CRF Blog

The Unbearable Truth

by Bill Hayes

In The Unbearable Truth for Bookforum, Clancy Martin reviews Lying by Sam Harris.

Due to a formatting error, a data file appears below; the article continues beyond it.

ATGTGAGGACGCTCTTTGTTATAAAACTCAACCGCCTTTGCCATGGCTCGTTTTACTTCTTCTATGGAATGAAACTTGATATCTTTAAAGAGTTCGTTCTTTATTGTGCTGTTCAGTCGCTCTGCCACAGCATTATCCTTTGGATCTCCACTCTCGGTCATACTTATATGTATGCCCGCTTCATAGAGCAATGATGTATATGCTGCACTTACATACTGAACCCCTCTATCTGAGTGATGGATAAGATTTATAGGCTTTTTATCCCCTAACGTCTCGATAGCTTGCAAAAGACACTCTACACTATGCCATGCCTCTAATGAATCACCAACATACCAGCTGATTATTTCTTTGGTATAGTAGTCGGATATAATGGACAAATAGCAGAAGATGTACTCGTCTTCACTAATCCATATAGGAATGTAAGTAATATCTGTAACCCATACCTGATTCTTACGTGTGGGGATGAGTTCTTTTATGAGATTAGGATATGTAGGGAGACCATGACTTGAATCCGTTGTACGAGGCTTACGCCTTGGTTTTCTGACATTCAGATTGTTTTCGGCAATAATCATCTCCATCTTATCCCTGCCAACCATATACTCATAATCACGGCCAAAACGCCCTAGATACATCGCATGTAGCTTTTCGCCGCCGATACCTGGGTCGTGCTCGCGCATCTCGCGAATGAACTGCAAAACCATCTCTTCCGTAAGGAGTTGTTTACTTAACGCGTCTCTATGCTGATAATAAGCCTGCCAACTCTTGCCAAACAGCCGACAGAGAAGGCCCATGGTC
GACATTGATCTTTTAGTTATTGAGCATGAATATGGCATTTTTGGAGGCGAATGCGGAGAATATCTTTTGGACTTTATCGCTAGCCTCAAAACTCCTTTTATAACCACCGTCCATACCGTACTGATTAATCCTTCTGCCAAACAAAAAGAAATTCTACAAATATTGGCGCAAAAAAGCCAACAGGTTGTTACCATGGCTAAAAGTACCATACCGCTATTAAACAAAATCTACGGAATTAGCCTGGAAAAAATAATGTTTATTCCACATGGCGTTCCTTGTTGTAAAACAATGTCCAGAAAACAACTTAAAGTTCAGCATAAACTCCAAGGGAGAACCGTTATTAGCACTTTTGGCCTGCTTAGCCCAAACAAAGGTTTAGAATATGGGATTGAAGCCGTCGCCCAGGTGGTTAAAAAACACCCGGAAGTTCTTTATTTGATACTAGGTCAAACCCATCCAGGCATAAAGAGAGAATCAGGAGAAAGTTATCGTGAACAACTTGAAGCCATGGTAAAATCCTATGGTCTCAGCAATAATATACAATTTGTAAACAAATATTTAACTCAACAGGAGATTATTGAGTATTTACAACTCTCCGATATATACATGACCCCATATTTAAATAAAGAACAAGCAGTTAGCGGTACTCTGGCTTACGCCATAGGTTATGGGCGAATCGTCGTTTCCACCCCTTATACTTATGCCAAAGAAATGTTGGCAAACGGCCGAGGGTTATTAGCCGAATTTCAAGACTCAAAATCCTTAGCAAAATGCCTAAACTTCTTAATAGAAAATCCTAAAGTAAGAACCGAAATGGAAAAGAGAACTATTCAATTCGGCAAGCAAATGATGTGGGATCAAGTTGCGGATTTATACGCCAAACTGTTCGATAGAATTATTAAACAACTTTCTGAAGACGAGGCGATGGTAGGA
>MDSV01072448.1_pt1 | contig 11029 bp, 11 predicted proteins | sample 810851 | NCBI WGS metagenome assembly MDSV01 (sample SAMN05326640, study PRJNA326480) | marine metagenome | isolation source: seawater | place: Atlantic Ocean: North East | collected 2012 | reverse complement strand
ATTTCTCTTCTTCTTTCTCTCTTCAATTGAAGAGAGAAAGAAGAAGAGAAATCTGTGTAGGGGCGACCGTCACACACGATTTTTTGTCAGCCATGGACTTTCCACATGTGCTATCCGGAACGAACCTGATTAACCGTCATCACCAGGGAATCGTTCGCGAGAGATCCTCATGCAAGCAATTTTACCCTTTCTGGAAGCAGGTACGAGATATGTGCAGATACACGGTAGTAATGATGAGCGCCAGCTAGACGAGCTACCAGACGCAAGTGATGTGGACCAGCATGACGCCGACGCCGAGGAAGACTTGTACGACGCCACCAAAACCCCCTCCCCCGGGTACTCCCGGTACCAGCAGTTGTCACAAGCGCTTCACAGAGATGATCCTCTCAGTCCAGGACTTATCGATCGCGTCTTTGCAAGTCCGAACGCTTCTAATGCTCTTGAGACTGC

Sam Harris, the neuroscientist and best-selling author of Free Will (2012) and The Moral Landscape (2010), whose new book, Lying (Four Elephants Press, $17), argues the difficult case that it is always wrong to lie — whether you’re deceiving others or yourself. Of course Harris is right some of the time. Lies can inflict terrible harm. Lies by the government, for instance, can lead to moral bankruptcy and ruin (I’m thinking of Bush’s assertion that Iraq had weapons of mass destruction). But Harris oversimplifies both the act and the morality of lying. Merely sorting out what should count as a lie is notoriously difficult. Saint Augustine pointed out, back in the fourth century in his treatise On Lying, that there are at least eight different kinds of lies, and each type may have a different moral valence. (Compare Bush’s self-deceptive lie about WMDs with Clinton’s bold-faced “I did not have sexual relations with that woman.”) Real life requires more nuance about truthfulness and lying than you find in Harris’s all-or-nothing approach. [more]